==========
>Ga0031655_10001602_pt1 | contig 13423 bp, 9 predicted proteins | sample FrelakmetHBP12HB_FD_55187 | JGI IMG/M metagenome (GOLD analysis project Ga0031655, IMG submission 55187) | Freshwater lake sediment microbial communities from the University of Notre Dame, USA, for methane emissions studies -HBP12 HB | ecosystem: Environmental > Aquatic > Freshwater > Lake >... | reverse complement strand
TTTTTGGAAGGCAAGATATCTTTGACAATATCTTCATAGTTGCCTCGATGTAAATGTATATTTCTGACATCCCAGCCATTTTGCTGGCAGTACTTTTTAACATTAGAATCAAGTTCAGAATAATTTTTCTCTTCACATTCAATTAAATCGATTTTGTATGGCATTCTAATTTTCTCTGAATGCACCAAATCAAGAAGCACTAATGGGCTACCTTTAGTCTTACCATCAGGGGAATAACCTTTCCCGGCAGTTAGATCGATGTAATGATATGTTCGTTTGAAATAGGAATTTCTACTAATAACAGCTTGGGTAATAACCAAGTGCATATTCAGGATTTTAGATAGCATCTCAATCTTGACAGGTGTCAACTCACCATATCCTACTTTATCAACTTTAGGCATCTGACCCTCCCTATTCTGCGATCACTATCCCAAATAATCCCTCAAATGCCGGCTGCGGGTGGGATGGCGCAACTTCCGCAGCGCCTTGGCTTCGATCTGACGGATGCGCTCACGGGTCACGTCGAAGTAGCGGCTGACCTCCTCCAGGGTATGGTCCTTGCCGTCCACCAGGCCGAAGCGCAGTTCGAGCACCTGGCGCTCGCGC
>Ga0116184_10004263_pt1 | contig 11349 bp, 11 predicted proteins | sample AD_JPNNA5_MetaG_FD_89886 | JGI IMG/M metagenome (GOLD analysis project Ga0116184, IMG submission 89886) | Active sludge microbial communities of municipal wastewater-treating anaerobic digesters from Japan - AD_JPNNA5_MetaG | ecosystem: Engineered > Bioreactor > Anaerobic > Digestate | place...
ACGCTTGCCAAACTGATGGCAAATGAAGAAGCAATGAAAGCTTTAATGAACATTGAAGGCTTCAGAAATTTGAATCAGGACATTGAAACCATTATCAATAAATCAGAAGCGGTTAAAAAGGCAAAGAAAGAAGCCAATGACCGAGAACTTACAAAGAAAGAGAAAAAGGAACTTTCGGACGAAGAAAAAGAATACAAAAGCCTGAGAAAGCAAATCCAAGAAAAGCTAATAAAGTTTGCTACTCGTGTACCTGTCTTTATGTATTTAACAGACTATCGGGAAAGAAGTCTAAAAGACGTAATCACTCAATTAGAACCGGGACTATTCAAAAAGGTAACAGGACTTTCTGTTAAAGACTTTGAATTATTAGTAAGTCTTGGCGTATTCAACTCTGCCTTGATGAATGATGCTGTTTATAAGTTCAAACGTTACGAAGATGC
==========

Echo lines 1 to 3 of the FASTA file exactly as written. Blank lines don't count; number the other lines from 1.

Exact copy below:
>Ga0031655_10001602_pt1 | contig 13423 bp, 9 predicted proteins | sample FrelakmetHBP12HB_FD_55187 | JGI IMG/M metagenome (GOLD analysis project Ga0031655, IMG submission 55187) | Freshwater lake sediment microbial communities from the University of Notre Dame, USA, for methane emissions studies -HBP12 HB | ecosystem: Environmental > Aquatic > Freshwater > Lake >... | reverse complement strand
TTTTTGGAAGGCAAGATATCTTTGACAATATCTTCATAGTTGCCTCGATGTAAATGTATATTTCTGACATCCCAGCCATTTTGCTGGCAGTACTTTTTAACATTAGAATCAAGTTCAGAATAATTTTTCTCTTCACATTCAATTAAATCGATTTTGTATGGCATTCTAATTTTCTCTGAATGCACCAAATCAAGAAGCACTAATGGGCTACCTTTAGTCTTACCATCAGGGGAATAACCTTTCCCGGCAGTTAGATCGATGTAATGATATGTTCGTTTGAAATAGGAATTTCTACTAATAACAGCTTGGGTAATAACCAAGTGCATATTCAGGATTTTAGATAGCATCTCAATCTTGACAGGTGTCAACTCACCATATCCTACTTTATCAACTTTAGGCATCTGACCCTCCCTATTCTGCGATCACTATCCCAAATAATCCCTCAAATGCCGGCTGCGGGTGGGATGGCGCAACTTCCGCAGCGCCTTGGCTTCGATCTGACGGATGCGCTCACGGGTCACGTCGAAGTAGCGGCTGACCTCCTCCAGGGTATGGTCCTTGCCGTCCACCAGGCCGAAGCGCAGTTCGAGCACCTGGCGCTCGCGC
>Ga0116184_10004263_pt1 | contig 11349 bp, 11 predicted proteins | sample AD_JPNNA5_MetaG_FD_89886 | JGI IMG/M metagenome (GOLD analysis project Ga0116184, IMG submission 89886) | Active sludge microbial communities of municipal wastewater-treating anaerobic digesters from Japan - AD_JPNNA5_MetaG | ecosystem: Engineered > Bioreactor > Anaerobic > Digestate | place...